Billowing fog, an empty street, yellow lamplight somewhere in the gloom. Greg glared until the fog scattered, slunk off into the night. Revealed a wet scene from an oil painting: under his umbrella, a cherry red point of light at the end of his cigarette.
“I told you not to do this.”
“I’m afraid it can’t be helped.” Mycroft Holmes, insincere smile and entirely too perfect suit. A jewel-green frog peered out from his pocket, blinked, and disappeared. Greg didn’t know what that meant. He didn’t much care.
“You can damn well--”
“There’s another one,” Mycroft said, his voice rolling easily over Greg’s. Smoke framing the words. Greg wiped moisture from his face; a very damp, chill dream, this.
“It would be a bit more helpful if you could tell me before they happen,” he groused.
Mycroft’s lips quirked into a grin. “I’m only magical.”
Magical. Unreal. The most dangerous being he’d ever met. “You couldn’t tell me this over the phone?”
That earned him a frown. “You wouldn’t accept the phone I offered.”
“I meant you could call mine.”
“But yours isn’t secure.”
“Where are you?” Greg asked, because otherwise he might have come, or sent Anthea, who was astonishingly normal once you got past her inability to let go of her Blackberry. He cursed himself almost as soon as he’d asked.
“Doesn’t matter.” Mycroft sighed, smoke curling from his lips, and smiled sly. “Care for a drag?”
“Don’t pretend you’re playing by any rules,” Greg snapped, stepping back to avoid the cigarette held out loosely in an elegant hand. “I’ll get out of it.”
“You won’t be able to,” Mycroft said, certainty like rock in his voice. “Same modus operandi as your open.”
A cold that had nothing to do with the chill of his dream swept through him. “Someone who fought, then.” Someone who didn’t know the rules. Someone who tried, nonetheless. Someone who lost.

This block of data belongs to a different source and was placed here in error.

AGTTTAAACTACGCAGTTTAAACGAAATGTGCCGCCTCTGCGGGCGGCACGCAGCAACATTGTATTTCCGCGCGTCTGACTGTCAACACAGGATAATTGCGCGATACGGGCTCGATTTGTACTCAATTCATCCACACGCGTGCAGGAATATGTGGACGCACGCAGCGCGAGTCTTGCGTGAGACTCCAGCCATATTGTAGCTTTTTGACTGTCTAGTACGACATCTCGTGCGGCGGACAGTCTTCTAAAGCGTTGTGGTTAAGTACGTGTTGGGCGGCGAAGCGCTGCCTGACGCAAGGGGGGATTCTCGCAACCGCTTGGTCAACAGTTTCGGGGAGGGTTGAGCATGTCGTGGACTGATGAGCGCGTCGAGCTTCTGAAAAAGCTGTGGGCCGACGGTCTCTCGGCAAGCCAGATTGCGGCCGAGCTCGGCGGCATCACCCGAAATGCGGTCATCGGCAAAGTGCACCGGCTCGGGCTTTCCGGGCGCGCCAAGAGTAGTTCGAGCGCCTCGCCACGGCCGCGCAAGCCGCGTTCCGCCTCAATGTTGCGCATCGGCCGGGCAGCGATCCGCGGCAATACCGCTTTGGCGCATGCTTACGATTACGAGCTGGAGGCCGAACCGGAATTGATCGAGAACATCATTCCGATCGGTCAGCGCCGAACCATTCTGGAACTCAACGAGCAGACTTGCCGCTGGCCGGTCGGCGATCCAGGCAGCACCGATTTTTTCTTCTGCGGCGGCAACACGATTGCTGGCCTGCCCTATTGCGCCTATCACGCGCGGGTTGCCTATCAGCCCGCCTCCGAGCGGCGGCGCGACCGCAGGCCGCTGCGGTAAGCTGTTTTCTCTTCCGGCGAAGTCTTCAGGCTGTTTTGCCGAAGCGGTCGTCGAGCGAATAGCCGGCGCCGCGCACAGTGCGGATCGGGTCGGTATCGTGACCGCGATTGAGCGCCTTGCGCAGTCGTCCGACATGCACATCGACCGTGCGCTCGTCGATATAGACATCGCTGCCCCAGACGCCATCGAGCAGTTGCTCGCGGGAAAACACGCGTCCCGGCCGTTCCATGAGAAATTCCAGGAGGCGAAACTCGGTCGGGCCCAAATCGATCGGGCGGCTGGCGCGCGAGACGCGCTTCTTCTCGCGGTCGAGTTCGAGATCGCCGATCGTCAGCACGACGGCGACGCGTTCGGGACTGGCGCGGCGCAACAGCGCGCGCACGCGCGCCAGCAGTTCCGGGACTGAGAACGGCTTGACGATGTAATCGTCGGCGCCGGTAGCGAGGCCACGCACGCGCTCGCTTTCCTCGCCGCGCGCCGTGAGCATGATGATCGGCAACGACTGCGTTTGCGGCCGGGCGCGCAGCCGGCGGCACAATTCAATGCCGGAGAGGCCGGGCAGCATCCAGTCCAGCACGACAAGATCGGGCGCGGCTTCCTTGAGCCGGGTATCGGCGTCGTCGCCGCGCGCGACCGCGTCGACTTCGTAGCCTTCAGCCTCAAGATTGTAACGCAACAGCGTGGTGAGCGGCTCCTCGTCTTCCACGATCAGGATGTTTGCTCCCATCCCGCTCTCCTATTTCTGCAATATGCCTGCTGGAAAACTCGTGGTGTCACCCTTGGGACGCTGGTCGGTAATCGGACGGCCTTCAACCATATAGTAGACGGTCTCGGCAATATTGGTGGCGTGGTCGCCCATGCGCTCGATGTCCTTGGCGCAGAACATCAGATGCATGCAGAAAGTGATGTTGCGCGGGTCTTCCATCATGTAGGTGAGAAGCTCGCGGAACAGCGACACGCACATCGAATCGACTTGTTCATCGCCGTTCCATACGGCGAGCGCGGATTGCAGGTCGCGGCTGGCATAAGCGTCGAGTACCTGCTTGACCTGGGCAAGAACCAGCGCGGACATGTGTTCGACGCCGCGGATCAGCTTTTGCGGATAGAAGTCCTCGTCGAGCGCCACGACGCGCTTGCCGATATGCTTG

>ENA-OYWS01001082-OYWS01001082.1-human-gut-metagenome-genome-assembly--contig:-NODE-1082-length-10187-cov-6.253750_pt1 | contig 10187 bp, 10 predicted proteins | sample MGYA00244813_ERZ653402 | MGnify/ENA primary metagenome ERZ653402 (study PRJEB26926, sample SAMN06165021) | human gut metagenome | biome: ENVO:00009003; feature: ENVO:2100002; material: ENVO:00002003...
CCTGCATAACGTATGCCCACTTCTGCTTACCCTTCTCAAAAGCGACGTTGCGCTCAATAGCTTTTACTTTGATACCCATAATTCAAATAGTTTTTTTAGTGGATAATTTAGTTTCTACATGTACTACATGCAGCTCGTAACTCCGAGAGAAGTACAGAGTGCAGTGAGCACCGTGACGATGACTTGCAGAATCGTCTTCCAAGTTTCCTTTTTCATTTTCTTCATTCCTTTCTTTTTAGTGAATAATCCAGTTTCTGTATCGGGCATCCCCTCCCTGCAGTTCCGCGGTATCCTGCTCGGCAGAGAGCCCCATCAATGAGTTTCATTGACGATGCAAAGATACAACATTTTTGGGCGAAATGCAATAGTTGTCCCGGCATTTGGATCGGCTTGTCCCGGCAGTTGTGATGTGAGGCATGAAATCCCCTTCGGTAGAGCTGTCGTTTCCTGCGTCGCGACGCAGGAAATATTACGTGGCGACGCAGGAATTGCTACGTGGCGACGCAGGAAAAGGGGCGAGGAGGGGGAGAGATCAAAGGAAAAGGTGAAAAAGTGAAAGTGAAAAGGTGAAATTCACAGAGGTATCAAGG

“Keep my brother out of it.” The light was gone. He was alone, in the dark, with only the smell of cigarette smoke and Mycroft’s voice to keep him company. “Whatever it takes.”
The fine line between trying and losing.
Sherlock Holmes had a mind like steel. For all his faults--and there were many, Greg could attest--he was always certain, and his certainty was safety. He knew what was real and what wasn’t.
It was one way to protect a loved one, Greg supposed.
His mum had taught him awareness, to see the shimmering line, to carry a bit of iron and sleep behind doors lined with salt. To be careful what he looked at, to take care with what he saw.
She was beautiful. Even now, in her seventies, or perhaps especially now, as age softened her edges, leached her of colour, leaving her translucent and glowing--all but her eyes, dark and deep as wells, broad and ageless as the night sky.
Her eyes which were her curse, and Greg’s, too.
Mycroft Holmes was not the first. At seven years old, there had been that strange child-not-a-child in the hedge out by his granddad’s house. His dad’s dad, who didn’t believe in superstitious nonsense. Who was a doctor. Who nearly lost his grandson one fine moonlit night after sweeping up the salt spilled over the threshold.